December 17, 2014 / 7:48 AM / 3 years ago

Russian ruble firms sharply as government pressures exporters

MOSCOW (Reuters) - Russia’s ruble strengthened sharply on Wednesday after dramatic falls on the previous two days as the government pressured exporters not to hoard foreign-currency earnings and the central bank announced new measures to support financial stability.

A man uses a cash dispenser to receive rubles in central Moscow, September 2, 2014. REUTERS/Maxim Zmeyev

The ruble was around 9 percent firmer against the dollar in volatile trading, with the market also boosted by central bank plans to ease concerns over approaching external debt repayments by Russian firms and stabilize the ruble.

Traders also saw targeted sales of foreign currency by exporters, in part because of upcoming monthly tax payments.

At 1030 ET, the ruble was up 9 percent at 61.50 rubles per dollar on the Moscow Exchange and was around 10 percent stronger versus the euro at 76.55.

The ruble has come under heavy selling pressure this week, falling around 20 percent against the dollar at one stage on Tuesday, sparking fears of financial meltdown, despite the central bank hiking its key interest rate by 650 basis points.

The situation poses a major challenge for President Vladimir Putin whose popularity, based partly on providing stability and prosperity, is at risk from a ruble decline that is damaging Russia’s credibility among investors.

“Sooner or later they’ll flood the market with foreign currency, that’s what the market expects. We’re awaiting foreign currency from exporters, the finance ministry and central bank,” said Igor Akinshin, a forex trader at Alfa Bank in Moscow.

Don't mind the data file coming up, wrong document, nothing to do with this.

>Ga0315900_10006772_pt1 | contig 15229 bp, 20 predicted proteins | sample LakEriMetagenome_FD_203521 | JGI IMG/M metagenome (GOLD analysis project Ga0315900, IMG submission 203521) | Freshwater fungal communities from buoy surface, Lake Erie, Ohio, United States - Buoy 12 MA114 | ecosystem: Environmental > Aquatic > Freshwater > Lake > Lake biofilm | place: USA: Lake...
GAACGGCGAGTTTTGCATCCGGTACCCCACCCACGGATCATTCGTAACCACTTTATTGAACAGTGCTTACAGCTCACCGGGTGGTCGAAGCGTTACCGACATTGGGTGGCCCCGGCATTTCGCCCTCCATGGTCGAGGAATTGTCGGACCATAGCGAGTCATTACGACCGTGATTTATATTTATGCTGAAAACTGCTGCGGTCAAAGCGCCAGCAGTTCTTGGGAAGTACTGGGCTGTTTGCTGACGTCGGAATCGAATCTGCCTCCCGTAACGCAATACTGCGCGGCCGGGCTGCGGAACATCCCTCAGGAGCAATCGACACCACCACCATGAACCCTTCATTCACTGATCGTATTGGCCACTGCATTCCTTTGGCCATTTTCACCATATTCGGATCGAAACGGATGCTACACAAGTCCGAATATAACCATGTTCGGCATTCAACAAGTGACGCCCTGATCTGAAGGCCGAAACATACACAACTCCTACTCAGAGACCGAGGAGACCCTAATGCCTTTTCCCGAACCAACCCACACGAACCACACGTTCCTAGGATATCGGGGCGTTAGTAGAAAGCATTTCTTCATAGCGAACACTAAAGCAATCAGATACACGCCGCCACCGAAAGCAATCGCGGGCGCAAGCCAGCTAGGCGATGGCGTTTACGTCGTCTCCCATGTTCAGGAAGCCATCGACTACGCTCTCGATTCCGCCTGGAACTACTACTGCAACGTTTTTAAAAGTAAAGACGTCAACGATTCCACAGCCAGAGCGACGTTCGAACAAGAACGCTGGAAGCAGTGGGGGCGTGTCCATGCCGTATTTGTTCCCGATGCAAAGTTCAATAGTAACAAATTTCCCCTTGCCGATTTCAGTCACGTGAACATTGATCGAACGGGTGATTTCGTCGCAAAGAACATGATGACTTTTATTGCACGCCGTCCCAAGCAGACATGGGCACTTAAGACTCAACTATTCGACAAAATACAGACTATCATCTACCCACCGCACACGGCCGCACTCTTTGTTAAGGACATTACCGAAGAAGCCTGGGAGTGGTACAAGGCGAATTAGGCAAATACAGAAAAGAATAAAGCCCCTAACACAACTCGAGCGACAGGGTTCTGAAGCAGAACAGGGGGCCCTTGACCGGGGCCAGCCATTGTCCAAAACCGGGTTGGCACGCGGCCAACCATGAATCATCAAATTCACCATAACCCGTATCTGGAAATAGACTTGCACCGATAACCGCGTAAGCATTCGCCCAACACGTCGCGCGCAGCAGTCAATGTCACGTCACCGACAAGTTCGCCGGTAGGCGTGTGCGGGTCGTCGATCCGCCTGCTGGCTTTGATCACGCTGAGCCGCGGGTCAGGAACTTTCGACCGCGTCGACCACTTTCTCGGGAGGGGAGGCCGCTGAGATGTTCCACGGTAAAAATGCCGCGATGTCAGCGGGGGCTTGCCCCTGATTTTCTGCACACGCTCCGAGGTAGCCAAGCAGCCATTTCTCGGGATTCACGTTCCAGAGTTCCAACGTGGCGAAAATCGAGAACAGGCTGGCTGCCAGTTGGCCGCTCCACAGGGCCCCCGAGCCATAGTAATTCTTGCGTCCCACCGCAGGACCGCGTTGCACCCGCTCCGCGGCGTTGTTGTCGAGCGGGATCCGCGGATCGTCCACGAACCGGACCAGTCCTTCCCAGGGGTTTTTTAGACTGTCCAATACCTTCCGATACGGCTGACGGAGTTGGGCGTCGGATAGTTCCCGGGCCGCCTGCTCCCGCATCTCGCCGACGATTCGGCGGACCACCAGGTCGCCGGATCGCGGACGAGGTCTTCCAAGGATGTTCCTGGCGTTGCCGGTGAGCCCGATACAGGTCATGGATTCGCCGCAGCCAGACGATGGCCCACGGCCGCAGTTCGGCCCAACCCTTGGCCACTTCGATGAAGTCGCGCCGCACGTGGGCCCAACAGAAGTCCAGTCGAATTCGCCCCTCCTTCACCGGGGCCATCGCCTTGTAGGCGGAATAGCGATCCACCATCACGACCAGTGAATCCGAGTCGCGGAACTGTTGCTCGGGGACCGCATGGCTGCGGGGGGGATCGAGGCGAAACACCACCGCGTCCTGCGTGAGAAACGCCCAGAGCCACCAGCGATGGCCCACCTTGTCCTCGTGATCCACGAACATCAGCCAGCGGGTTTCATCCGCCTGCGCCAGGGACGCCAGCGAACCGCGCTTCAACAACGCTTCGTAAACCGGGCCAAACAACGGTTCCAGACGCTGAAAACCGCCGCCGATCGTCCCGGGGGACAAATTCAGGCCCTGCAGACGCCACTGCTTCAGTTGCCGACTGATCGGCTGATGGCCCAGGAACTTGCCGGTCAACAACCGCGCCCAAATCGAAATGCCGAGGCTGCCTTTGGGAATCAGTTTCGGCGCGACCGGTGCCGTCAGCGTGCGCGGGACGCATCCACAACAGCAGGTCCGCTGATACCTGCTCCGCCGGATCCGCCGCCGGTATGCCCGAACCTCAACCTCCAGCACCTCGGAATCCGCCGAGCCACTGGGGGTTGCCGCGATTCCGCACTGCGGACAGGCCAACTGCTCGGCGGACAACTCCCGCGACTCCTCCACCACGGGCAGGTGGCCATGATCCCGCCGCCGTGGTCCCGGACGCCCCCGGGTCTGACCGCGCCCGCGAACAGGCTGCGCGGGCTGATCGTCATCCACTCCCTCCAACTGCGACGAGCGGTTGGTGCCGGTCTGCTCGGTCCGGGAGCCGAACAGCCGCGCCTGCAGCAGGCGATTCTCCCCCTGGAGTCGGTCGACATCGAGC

Prime Minister Dmitry Medvedev called on Russia’s top exporters on Wednesday to behave “responsibly” with their forex revenues after meeting with the heads of state exporters including Gazprom and Rosneft.

The Finance Ministry, meanwhile, said it had started selling foreign currency left over on its accounts.

Analysts say the ruble’s slide has meant exporters have held on to as much of their forex earnings as possible.

The slide was deepened early this week by concerns Russian oil major Rosneft, which recently issued 625 billion rubles ($10.11 billion) in bonds, was converting the money it had raised into foreign currency to meet debt repayments.

Rosneft has denied the money would be used to buy dollars and is expected to repay a $7.6 billion portion of a bridge loan that matures on Sunday.

PUTIN ADDRESS

Putin holds his annual end-of-year news conference on Thursday, when he will field questions from a studio audience and television viewers around Russia, and is expected to comment on the ruble’s decline of about 45 percent this year.

Putin failed in a state-of-the-nation address on Dec. 4 to offer any big ideas to turn around the economy - which is sliding towards recession after being hit by Western sanctions over the Ukraine crisis and by a fall in the global price of oil, on which the Russian economy is heavily dependent.

The ruble’s slide has stirred memories of the 1998 Russian financial crisis, when the currency collapsed within days.

“What we’re seeing now is the result of choosing the wrong time to float the ruble,” analysts at Bank Zenit in Moscow said in a note, following the central bank’s decision last month to float the currency.

Two traders said they did not believe the central bank was intervening heavily in the market on Wednesday, and a currency dealer at a large Russian bank said he believed exporters were having their arms twisted to sell their foreign-currency earnings.

Russia’s central bank has conducted over $80 billion in forex market interventions this year to defend the ruble.

Dollar-denominated Russian shares were helped by the stronger ruble, with the RTS index up over 17 percent to 738 points after steep losses in the past two sessions.

The ruble-denominated MICEX, however, was hurt, falling 1 percent to 1,427 points.

($1 = 61.8500 rubles)

Additional reporting by Darya Korsunskaya, Oksana Kobzeva, Katya Golubkova, Lidia Kelly and Polina Devitt; Editing by Elizabeth Piper, Timothy Heritage, Ralph Boulton, Robin Pomeroy

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